From different perspectives, common ground is found

Aug 10, 2020 by

Today we heard Prof. Karl Steininger, Climate Economics and Sustainable Transition at Wegener Center for Climate and Global Change (WEGC) and Department of Economics, University of Graz, and Prof. Christian Zeller, from the Research Group of Economic Geography at the University of Salzburg. The two lecturers take very different approaches to the common problem of socio-ecological crisis (to put the issue broadly). Prof. Steininger took a technocratic economist’s approach, whereas Prof. Zeller took a revolutionary political approach.

The models presented by Prof. Steiniger to transform existing infrastructure and capital stock into a net zero carbon system did not include any involvement of civil society or fundamental transformation of the economic system. Rather, his argument was technocratic, based on the concept of translating global carbon emissions budgets into regional/national budgets and increasing efficiencies. He agreed that fundamental transformations have to take place, but that we have to start taking the necessary steps within the framework of the current system, while seeking a wider transformation in the longer term.

In contrast, Prof. Zeller’s argument was mostly about radical action now taken by society and how it should subjugate the economic system to the political democratic process. This is based on the argument that the capitalist mode of production (3 bases of capitalist mode of production: need to accumulate capital under competition; unpaid reproductive work is not accounted for; based on exploitation) produces imperialism and thus different forms of dominance and value transfer from dominated to dominating countries.  He argued that in order to change the prevailing economic system and move away from growth towards sufficiency, we must aim for the democratic social appropriation of strategic means of production. In his opinion, all ecological and all social challenges can only be tackled together, and the global dimension must be considered. Its not possible to first save climate and then tackle social issues.

Prof. Zeller’s vision is radical, revolutionary change towards what he calls ‘ecosocialism’. By that, he means that society needs to decrease its metabolism, decrease and change production, care more for people and planet, share global wealth and make decisions democratically. He emphasized that a central goal should be the fair sharing of the socially necessary working time, which includes paid as well as unpaid time. Such a radical shift would of course need to account for social and democratic planning to prevent unemployment and misery and set appropriate institutions and rules. There are still many controversies about how ecosocialism defines itself and how it operates in terms of ideology, model of ecology and green politics. Prof Zeller said we need to stay focused on the main objective, which is global health and degrowth.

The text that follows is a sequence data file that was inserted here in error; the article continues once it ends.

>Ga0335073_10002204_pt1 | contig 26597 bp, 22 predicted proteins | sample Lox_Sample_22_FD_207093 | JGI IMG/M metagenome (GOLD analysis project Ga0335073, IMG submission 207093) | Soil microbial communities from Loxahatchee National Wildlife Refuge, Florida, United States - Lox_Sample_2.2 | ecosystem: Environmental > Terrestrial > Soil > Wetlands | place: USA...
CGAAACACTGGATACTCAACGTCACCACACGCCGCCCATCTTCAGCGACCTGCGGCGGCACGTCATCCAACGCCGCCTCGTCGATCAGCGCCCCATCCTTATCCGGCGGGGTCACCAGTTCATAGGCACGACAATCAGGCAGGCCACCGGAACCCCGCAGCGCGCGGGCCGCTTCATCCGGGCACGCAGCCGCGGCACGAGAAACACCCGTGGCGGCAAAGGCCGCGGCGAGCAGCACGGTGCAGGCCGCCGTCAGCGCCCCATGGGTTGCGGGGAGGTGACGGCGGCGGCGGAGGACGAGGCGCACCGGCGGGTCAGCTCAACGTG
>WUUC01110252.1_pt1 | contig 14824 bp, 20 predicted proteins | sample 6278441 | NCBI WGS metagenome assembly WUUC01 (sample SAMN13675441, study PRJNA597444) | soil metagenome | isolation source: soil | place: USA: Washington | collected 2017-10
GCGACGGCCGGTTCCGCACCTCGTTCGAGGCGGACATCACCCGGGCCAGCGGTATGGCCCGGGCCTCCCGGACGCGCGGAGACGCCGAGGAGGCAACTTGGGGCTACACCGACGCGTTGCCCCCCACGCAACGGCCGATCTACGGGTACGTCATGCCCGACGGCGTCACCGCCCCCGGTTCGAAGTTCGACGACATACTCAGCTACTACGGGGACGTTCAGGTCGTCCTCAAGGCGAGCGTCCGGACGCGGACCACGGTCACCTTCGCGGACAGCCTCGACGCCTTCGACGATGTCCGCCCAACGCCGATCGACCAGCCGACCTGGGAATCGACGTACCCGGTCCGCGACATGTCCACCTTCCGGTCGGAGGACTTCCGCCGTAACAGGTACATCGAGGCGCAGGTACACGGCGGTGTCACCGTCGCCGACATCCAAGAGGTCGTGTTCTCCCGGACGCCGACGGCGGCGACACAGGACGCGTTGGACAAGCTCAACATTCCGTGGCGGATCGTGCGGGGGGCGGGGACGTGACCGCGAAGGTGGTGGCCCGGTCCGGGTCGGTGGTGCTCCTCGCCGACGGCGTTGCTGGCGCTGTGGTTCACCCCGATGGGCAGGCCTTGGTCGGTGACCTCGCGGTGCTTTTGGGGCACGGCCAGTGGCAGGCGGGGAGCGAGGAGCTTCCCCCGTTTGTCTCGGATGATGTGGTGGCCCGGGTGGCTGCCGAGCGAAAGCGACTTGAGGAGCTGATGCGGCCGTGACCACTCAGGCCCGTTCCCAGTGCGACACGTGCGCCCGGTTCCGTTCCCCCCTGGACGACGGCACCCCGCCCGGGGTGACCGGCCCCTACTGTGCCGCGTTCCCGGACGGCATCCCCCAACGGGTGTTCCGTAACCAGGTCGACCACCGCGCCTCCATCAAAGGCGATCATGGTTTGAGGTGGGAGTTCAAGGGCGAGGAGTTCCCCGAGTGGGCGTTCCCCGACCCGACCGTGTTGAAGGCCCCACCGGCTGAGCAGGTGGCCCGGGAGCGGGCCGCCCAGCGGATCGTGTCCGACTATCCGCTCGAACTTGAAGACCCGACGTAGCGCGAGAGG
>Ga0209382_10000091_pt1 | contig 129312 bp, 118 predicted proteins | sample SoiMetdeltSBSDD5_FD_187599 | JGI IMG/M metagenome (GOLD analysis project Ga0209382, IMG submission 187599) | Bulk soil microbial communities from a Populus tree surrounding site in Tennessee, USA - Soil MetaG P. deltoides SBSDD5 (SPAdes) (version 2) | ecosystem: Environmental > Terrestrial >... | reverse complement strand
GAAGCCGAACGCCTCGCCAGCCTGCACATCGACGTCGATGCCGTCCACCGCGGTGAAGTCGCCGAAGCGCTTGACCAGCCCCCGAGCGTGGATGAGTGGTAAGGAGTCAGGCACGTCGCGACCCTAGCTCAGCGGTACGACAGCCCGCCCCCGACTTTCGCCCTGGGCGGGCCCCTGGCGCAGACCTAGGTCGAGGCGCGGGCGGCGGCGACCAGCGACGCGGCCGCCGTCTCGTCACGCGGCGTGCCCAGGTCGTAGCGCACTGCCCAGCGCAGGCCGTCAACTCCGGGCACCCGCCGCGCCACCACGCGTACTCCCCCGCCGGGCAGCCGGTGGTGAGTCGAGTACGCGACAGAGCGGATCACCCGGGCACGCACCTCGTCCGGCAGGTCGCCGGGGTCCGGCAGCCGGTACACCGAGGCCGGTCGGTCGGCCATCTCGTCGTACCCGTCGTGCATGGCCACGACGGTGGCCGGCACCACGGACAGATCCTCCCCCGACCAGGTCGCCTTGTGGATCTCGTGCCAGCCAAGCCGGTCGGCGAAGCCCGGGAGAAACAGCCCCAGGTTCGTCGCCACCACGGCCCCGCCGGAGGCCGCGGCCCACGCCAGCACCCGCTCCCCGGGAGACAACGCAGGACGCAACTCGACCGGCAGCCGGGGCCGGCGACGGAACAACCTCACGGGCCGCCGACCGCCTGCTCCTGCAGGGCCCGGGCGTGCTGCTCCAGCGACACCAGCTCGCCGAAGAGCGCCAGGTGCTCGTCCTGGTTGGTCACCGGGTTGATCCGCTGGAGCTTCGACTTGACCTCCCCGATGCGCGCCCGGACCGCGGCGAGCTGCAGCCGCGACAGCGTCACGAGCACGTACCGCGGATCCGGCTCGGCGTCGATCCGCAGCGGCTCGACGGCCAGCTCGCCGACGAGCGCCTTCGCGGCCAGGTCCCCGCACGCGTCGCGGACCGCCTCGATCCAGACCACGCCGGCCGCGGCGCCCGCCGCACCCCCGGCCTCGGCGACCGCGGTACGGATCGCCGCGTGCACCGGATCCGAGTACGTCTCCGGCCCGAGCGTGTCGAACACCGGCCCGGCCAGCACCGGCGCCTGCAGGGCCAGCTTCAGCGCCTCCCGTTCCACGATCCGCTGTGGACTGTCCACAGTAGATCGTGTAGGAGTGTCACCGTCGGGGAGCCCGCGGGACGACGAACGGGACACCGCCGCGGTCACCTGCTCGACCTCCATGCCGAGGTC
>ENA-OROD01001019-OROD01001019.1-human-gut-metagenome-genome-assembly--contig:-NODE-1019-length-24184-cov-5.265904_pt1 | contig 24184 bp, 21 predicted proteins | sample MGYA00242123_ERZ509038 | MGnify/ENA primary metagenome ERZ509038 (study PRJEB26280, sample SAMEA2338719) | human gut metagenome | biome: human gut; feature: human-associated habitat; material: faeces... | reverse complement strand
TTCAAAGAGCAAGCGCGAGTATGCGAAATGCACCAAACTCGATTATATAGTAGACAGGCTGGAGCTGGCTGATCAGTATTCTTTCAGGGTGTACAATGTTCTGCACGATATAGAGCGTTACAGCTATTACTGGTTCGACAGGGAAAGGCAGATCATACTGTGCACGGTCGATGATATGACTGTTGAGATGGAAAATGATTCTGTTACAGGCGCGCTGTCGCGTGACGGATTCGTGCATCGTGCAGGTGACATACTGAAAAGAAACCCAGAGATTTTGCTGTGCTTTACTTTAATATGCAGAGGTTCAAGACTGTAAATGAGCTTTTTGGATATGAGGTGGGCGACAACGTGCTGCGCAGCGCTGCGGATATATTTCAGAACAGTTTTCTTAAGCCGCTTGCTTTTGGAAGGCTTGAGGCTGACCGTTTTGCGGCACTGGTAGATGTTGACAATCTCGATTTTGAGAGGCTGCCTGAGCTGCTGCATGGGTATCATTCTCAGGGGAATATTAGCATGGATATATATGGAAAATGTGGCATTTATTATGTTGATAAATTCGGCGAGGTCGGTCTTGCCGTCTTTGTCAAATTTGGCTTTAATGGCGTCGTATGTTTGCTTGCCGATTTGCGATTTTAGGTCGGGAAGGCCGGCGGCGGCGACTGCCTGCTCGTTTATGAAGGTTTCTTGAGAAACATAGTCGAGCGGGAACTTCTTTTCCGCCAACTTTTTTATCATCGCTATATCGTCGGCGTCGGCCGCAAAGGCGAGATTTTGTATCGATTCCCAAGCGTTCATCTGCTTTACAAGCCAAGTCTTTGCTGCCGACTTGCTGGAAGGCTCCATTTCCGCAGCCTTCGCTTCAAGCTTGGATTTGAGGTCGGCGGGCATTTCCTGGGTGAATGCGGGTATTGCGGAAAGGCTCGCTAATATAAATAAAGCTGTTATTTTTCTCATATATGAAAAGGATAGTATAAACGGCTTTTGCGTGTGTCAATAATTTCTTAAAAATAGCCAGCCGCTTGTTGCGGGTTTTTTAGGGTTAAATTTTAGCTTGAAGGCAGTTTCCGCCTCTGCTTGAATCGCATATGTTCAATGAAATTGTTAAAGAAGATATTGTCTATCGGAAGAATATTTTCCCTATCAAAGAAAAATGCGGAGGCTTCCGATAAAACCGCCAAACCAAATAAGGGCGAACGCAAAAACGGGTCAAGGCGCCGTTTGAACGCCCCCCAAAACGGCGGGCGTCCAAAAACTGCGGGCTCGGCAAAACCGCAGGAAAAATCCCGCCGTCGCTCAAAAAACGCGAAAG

Environmental justice and the hangover of colonialism also featured in our wide-ranging discussions. Both professors agreed that more developed countries – especially if taking history into account – have used up their carbon budget (i.e., their prospective ‘permissible’ carbon emission budgets are negative). Further, countries of the Global South should be able to use their prospective emission budgets in order to develop towards the Sustainable Development Goals intended level (i.e., ‘degrowth’ should accommodate continued growth in the Global South, while degrowing the Global North). Students also raised the issue of justice in transnational emissions budgets because many countries in the Global North do not take ownership of the emissions of consumer goods that are produced in the Global South (i.e., the Global South’s emissions are inflated by focussing on emissions where goods are produced, rather than where they are ultimately consumed).